New Drug Improves Heart Function by Removing Free Radicals

May 1, 2001

A new drug being studied at Wake Forest University Baptist Medical Center has been shown to improve heart function following a heart attack, according to researchers speaking at the American Academy of Pediatrics in Baltimore.

The drug, called M40403, removes free radicals from injured tissues, which can cause extensive damage to the heart following a heart attack. M40403 administered after a heart attack, but prior to re-opening the blood vessels in the heart, appears to protect the heart cells from further damage.

In laboratory rats, the drug has been shown to be highly protective against injury from free radicals, according to R. Mark Payne, M.D. associate professor of pediatric cardiology at Wake Forest University School of Medicine and principal investigator of the study.

"The applications of this research are enormous," Payne said. "The early animal studies are very positive. More animal studies need to be completed before we can move to Phase I clinical trials, but I am optimistic. These data support our hypothesis that tissue can be protected during a heart attack, with potentially improved cardiac functioning."

When a person has a heart attack, blood flow to the heart and other organs is stopped. Doctors must quickly reestablish blood flow by opening up the damaged blood vessels, providing needed blood to the heart and other organs in the body. When the blood flow is reestablished, those tissues, which have a fresh inflow of blood, produce a large excess of dangerous free radicals, which damage proteins and DNA in the cell, causing the tissue to die.

Dead tissue later results in scar tissue in the heart, according to Payne. If the drug is administered before the blood vessels in the heart have been reopened - the period in which most of the cardiac damage occurs - then cardiac tissue may be saved with a better long-term outlook for the patient.

"Normally these cells have coping mechanisms to deal with free radicals that are generated within the cells in low amounts," he said. "But when the heart has suffered an attack, the cells become overwhelmed and cannot cope with the enormous burst of free radicals that are produced when blood flow is reestablished to the injured regions of the heart. As a result, the cells die and are replaced by scar tissue, which does not function as normal heart muscle."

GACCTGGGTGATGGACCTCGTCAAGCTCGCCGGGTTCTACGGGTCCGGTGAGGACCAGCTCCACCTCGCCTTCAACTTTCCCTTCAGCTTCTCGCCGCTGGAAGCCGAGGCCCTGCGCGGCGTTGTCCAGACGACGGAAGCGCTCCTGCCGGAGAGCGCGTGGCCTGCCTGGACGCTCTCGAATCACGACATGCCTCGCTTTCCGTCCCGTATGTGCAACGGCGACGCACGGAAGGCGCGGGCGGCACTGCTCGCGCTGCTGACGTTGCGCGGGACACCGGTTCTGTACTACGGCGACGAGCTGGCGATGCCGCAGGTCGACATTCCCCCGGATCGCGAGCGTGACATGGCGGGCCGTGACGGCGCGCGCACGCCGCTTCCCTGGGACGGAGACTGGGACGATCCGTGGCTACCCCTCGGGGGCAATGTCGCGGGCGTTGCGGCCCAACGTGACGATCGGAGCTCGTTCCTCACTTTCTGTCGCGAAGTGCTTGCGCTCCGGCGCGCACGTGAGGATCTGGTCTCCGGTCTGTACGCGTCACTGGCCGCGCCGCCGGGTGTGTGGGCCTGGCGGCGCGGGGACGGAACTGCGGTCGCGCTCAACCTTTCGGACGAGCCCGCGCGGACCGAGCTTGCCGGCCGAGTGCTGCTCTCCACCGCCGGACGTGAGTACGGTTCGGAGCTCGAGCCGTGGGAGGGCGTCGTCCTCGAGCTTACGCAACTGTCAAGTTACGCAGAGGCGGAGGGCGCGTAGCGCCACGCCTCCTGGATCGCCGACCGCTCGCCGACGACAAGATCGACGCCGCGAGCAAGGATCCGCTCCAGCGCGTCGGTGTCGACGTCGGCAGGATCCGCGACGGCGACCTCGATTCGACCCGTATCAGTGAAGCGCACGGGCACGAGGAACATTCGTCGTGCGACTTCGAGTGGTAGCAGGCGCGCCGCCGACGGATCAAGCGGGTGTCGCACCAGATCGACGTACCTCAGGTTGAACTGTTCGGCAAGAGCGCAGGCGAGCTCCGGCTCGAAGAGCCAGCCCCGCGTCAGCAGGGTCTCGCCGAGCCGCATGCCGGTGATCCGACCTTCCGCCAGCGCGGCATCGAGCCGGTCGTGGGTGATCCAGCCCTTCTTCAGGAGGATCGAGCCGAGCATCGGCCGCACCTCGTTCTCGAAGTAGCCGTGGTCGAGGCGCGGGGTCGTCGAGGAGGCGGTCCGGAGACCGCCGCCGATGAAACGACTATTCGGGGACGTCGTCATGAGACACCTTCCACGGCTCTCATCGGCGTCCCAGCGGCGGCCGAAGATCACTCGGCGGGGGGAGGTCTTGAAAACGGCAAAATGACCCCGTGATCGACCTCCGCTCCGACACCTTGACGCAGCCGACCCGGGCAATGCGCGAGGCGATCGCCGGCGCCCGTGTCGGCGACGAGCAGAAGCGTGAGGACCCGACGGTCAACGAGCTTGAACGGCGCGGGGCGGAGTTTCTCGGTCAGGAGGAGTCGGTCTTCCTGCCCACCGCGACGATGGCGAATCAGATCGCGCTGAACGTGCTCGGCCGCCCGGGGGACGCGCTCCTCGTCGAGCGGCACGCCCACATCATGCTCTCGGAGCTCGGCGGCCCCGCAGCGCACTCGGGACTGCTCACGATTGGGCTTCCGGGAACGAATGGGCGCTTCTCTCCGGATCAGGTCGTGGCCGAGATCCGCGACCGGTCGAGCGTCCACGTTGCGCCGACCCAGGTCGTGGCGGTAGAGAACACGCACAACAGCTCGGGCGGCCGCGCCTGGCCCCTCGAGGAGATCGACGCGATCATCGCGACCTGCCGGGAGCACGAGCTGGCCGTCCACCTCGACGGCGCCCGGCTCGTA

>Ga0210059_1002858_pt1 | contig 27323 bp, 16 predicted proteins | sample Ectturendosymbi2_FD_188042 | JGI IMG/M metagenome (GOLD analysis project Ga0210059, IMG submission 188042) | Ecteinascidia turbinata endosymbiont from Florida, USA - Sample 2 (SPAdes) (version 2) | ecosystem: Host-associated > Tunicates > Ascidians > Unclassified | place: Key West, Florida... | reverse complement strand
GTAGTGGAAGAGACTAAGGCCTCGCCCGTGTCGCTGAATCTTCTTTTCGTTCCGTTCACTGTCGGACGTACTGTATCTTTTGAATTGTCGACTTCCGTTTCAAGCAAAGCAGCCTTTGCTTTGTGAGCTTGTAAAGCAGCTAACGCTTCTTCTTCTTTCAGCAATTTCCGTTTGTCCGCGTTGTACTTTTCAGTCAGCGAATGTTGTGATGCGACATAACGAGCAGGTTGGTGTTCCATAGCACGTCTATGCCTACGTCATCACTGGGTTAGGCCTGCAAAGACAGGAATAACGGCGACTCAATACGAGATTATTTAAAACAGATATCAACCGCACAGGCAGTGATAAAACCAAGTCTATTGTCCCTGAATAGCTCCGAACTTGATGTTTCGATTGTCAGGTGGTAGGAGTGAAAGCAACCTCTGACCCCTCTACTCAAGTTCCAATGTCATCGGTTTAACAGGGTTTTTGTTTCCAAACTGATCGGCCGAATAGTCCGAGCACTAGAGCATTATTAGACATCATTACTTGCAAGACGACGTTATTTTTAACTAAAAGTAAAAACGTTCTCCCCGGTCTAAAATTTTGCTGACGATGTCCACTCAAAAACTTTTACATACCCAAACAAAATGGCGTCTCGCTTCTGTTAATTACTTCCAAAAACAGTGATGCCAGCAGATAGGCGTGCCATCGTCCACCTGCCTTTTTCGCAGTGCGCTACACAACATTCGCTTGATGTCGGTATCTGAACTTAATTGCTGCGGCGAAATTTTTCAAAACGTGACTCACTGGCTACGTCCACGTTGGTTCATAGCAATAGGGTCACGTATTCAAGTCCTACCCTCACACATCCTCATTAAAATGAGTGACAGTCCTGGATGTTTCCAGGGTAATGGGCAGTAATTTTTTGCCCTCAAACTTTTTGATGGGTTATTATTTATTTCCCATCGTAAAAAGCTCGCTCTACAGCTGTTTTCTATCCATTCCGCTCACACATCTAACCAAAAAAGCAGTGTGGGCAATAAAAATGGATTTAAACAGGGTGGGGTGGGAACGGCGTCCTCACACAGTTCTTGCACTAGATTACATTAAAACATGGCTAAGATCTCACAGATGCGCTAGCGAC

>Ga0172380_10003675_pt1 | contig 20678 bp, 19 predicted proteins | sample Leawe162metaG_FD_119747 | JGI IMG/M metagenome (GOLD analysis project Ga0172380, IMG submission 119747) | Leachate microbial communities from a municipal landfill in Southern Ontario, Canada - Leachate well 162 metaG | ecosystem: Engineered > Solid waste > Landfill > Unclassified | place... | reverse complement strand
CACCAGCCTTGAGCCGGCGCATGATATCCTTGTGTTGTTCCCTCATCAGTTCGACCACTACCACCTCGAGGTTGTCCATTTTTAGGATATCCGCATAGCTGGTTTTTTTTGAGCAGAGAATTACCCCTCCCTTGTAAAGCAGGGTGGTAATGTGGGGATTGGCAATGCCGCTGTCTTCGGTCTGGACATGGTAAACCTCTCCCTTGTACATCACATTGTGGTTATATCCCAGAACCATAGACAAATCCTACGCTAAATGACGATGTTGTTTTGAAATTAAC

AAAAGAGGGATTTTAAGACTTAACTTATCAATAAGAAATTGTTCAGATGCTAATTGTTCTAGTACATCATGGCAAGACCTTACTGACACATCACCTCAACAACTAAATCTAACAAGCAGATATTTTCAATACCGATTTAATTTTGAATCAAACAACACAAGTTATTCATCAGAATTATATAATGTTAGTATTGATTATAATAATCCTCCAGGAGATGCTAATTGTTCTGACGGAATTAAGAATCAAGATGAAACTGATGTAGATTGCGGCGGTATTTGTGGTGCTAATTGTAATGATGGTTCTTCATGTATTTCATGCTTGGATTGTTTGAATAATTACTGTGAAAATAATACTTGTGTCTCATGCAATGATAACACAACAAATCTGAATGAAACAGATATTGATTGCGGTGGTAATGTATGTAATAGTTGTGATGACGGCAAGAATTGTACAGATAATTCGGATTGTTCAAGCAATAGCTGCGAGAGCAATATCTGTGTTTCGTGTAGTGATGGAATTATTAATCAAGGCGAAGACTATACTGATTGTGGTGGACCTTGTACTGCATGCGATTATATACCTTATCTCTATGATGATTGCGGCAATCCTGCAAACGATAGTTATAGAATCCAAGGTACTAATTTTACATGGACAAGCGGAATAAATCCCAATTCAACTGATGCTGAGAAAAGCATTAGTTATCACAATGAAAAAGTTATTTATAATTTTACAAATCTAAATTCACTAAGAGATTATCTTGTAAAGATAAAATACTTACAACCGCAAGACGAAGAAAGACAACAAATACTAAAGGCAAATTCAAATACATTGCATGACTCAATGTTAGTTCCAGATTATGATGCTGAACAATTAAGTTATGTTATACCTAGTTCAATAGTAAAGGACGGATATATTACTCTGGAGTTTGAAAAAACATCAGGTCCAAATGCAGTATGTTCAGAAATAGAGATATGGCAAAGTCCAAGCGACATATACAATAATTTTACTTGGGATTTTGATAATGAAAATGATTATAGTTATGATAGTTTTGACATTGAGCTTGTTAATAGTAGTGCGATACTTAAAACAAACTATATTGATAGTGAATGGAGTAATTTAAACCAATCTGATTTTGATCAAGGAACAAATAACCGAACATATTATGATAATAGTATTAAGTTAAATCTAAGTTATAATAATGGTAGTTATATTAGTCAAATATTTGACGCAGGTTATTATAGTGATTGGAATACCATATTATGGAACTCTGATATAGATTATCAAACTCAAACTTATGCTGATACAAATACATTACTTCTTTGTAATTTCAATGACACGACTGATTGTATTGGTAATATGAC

The drug, of which M40403 is the prototype, protects the cells in the heart from free radical damage, limiting the amount of injury and scar tissue.

"This synthetic drug is much smaller in size than naturally occurring proteins that usually remove free radicals," Payne said. "The small size is very important because it allows the drug to penetrate into tissues, such as the brain and the heart, that larger synthetic drugs and proteins cannot easily penetrate. In other studies, this drug has been shown effective in decreasing stroke injury in laboratory animals, when administered prior to the onset of the stroke. These data are exciting because they suggest a role for these drugs in the early treatment of stroke."

Free radicals have been talked about frequently in the last few years, Payne said.

"Many people take doses of vitamins A, C, and E, which can bind to free radicals in the body and remove them," he said. "The unique thing about this drug is that it removes the free radicals from the body, but stays behind to neutralize more."

More studies need to be conducted to study the efficacy of the drug if it were administered after the opening of the blood vessels, instead of prior to opening them up.

Researchers studied M40403 in rats over a period of about one year. Half the rats were given the drug and half were used as a control group. The half who were administered the drug showed less damage to the heart than the control group.

If the studies continue to remain positive, Phase I clinical trails on the drug could begin in about a year, according to Payne.

MetaPhore Pharmaceuticals, based in St. Louis, M.O., manufactures M40403. In addition to Payne, Daniela Salvemini, Ph.D., with MetaPhore Pharmaceuticals, participated in the study. The National Institutes of Health and the Brenner Center for Child and Adolescent Health funded the study.


Media Contact: Rae Beasley, (336) 716-6878.

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